FDA issues draft guide to tackle supply chain disruptions

The FDA says that implementing risk management principles should be applied throughout the drug supply chain to help mitigate the risk of shortages.

“Today’s draft guidance is an important step in what the nation needs to achieve an increasingly secure and resilient drug supply,” the US Food and Drug Administration (FDA) said in a statement.

“For Americans to have access to an uninterrupted supply of safe, effective and high-quality drugs, all entities involved in the manufacture of a drug should take every step available to reduce risks and threats to the drug supply chain.”

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While the Food and Drug Administration Safety and Innovation Act (FDASIA) of 2012 included measures to prevent and mitigate against drug supply disruptions and drug shortages, the number of drug shortages have grown more persistent since 2018.

“Many of the reasons for drug shortages are, for example, issues related to drug quality, disruptions to supply chain manufacturing operations (e.g., caused by natural disaster or 65 discontinuation of components by suppliers), limitations in forecasting future demand, and market withdrawals of drug products,” the Agency wrote in it’s the draft guidance document, entitled ‘Risk Management Plans to Mitigate the Potential for Drug Shortages.’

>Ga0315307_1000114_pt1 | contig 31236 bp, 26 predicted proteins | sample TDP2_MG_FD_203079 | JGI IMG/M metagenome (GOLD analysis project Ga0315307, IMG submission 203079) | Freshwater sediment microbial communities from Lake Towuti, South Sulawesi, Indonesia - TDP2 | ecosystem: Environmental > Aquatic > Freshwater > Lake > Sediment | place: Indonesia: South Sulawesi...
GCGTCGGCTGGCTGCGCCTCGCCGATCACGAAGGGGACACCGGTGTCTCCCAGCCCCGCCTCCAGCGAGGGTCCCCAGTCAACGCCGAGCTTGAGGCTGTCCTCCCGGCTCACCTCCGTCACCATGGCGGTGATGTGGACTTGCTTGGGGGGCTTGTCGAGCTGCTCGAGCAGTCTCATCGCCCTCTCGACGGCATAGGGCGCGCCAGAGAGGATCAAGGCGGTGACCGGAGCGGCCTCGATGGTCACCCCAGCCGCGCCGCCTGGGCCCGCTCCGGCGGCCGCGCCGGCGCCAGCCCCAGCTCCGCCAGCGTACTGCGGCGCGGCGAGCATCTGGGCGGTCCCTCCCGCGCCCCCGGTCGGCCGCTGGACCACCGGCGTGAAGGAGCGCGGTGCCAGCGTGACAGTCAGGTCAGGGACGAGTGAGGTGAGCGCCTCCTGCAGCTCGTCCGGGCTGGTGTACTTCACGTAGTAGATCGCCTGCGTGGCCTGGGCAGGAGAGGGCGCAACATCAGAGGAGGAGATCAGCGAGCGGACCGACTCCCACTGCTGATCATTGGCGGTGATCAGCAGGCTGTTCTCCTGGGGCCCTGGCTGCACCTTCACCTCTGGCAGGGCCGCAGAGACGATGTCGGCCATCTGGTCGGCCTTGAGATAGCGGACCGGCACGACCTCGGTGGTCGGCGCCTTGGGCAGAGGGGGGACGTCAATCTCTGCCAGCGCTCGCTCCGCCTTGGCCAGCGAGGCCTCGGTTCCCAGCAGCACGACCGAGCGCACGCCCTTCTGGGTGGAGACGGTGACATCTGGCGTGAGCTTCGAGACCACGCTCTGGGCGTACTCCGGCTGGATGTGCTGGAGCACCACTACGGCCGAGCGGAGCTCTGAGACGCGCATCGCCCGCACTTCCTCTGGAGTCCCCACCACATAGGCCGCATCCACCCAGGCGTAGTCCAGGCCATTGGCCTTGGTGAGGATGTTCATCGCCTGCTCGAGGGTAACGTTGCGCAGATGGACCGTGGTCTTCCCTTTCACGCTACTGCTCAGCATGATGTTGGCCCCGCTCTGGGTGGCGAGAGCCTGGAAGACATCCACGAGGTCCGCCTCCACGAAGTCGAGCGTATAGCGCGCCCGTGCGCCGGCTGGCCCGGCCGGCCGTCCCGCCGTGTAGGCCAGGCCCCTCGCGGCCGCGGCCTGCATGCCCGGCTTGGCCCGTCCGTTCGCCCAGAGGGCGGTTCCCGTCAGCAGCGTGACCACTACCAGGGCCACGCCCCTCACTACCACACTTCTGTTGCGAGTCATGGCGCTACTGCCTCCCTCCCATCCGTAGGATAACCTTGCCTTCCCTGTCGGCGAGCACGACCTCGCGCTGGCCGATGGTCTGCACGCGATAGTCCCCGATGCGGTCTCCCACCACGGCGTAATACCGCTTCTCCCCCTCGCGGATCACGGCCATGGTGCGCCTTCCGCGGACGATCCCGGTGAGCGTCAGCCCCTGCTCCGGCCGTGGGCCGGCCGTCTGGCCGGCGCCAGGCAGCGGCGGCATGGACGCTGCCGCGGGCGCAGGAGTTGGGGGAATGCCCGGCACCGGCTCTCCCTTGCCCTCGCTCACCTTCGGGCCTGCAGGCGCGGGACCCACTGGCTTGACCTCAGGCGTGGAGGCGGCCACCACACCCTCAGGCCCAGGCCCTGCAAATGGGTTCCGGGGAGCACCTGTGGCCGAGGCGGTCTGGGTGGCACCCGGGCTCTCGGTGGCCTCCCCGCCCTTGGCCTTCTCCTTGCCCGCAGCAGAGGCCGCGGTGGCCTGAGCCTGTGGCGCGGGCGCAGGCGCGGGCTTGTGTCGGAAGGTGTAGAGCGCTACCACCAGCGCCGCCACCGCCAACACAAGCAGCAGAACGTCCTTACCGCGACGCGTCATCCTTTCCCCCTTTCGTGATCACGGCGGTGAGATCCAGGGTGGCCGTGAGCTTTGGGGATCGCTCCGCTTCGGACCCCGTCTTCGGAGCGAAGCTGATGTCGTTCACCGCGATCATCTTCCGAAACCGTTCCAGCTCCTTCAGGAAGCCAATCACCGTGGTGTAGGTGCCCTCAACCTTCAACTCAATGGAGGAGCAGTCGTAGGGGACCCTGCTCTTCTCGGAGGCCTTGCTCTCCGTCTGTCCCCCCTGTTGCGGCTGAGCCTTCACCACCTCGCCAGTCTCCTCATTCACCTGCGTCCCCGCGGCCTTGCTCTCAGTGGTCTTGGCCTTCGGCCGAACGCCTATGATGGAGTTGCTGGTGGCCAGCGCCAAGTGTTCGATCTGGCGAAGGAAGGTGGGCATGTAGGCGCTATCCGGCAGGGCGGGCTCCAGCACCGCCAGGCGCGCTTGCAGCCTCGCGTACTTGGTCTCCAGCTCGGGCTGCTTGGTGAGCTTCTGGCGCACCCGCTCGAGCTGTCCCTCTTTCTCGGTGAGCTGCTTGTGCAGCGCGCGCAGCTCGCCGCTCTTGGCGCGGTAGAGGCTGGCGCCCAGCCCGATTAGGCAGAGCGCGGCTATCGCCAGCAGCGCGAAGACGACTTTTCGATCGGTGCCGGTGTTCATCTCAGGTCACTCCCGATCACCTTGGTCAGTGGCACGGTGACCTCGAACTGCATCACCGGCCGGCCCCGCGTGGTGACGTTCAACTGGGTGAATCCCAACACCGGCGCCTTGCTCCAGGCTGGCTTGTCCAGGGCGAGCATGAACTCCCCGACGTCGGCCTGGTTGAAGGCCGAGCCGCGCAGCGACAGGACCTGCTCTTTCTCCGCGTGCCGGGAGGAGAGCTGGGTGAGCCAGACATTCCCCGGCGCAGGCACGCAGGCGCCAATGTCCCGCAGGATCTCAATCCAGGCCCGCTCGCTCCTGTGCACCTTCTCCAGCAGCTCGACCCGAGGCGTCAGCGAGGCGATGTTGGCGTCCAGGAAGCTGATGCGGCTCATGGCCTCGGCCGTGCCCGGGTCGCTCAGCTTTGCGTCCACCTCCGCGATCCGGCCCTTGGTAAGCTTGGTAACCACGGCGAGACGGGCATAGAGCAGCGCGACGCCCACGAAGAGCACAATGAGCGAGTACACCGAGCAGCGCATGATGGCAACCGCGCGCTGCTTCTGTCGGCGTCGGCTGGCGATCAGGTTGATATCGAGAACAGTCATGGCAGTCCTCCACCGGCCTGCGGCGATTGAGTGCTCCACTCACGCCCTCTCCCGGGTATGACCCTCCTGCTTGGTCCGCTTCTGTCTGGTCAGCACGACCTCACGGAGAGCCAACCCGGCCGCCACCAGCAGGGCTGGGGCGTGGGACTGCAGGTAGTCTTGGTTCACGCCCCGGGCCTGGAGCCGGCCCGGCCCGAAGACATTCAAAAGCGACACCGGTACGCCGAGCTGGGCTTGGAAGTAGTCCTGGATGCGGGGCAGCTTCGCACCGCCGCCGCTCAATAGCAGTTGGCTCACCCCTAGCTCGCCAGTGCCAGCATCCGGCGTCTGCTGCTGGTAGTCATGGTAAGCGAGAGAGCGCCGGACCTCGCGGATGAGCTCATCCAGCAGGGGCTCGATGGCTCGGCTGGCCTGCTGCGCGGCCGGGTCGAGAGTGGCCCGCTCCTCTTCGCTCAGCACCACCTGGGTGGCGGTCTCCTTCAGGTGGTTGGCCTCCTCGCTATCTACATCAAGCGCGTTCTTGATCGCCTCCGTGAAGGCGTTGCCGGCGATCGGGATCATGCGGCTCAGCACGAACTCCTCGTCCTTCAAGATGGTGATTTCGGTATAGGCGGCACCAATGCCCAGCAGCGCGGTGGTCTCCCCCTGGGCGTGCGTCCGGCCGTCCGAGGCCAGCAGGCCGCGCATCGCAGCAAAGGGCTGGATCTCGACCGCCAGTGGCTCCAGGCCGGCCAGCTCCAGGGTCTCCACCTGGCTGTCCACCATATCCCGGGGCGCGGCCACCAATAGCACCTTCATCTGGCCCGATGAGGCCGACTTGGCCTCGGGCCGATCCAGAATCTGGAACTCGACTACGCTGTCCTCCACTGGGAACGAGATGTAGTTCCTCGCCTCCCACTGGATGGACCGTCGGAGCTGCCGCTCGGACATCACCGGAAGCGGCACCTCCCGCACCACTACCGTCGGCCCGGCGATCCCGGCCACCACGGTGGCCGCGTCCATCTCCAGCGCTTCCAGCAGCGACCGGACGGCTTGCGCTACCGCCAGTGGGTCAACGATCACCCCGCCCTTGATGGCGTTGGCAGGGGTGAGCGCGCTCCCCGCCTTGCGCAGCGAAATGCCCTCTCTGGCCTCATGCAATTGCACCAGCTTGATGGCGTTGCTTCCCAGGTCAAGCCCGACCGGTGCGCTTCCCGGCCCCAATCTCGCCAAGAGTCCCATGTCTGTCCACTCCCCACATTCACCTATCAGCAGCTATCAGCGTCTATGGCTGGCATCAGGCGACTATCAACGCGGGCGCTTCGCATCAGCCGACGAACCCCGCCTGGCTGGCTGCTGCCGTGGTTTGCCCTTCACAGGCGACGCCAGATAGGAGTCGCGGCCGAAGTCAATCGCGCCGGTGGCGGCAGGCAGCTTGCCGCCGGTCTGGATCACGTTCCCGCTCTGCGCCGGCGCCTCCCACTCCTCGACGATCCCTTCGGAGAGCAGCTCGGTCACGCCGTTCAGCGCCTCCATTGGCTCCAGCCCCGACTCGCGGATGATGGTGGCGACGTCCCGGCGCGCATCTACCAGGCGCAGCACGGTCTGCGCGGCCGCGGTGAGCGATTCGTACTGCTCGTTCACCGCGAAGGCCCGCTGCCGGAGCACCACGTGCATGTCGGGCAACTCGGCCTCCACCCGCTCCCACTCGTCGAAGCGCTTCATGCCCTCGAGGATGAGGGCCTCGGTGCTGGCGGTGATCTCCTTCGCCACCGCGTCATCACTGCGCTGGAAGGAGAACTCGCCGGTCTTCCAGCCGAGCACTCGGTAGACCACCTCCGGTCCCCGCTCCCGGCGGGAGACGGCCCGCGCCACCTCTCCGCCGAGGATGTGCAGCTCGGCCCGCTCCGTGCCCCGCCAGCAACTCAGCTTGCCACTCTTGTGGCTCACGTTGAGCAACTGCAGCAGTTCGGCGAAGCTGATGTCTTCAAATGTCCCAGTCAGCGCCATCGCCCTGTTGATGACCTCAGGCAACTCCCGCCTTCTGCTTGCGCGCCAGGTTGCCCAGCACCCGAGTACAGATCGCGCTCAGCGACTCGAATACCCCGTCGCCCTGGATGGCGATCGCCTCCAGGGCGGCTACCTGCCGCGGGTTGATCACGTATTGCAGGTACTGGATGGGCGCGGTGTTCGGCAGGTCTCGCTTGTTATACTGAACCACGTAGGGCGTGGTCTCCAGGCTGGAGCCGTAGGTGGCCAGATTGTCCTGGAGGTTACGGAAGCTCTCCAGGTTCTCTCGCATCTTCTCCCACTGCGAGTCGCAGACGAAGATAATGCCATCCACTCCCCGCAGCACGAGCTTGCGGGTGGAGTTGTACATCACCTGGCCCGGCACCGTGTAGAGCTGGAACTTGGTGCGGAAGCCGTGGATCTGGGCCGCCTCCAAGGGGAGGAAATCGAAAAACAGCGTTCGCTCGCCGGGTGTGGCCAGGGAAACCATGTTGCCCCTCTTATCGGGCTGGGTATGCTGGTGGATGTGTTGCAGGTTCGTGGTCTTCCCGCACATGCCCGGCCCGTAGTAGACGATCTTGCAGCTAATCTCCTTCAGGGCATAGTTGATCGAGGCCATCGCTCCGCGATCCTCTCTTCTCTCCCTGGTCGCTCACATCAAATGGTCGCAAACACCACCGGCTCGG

“Additionally, in recent years, FDA has observed a rise in number of cyberattacks on drug manufacturers and is increasingly concerned about the effect of such attacks on the drug supply chain.”

As such, the FDA calls for holders of new drug application (NDA) or biologics license application (BLA), contract manufacturing organizations (CMOs), and other stakeholders in the supply chain to adopt risk management plans (RMPs) to proactively assess risk and to predict and prevent disruptions.

“RMPs are a useful tool to facilitate compliance with a firm’s regulatory requirements. As a general matter, the Agency believes that RMPs are a good practice to help ensure reliability of supply of drug products and APIs,” the guidance states.

The document provides a RMP framework for stakeholders and calls for industry’s comments to be submitted in the Federal Register within 60 days.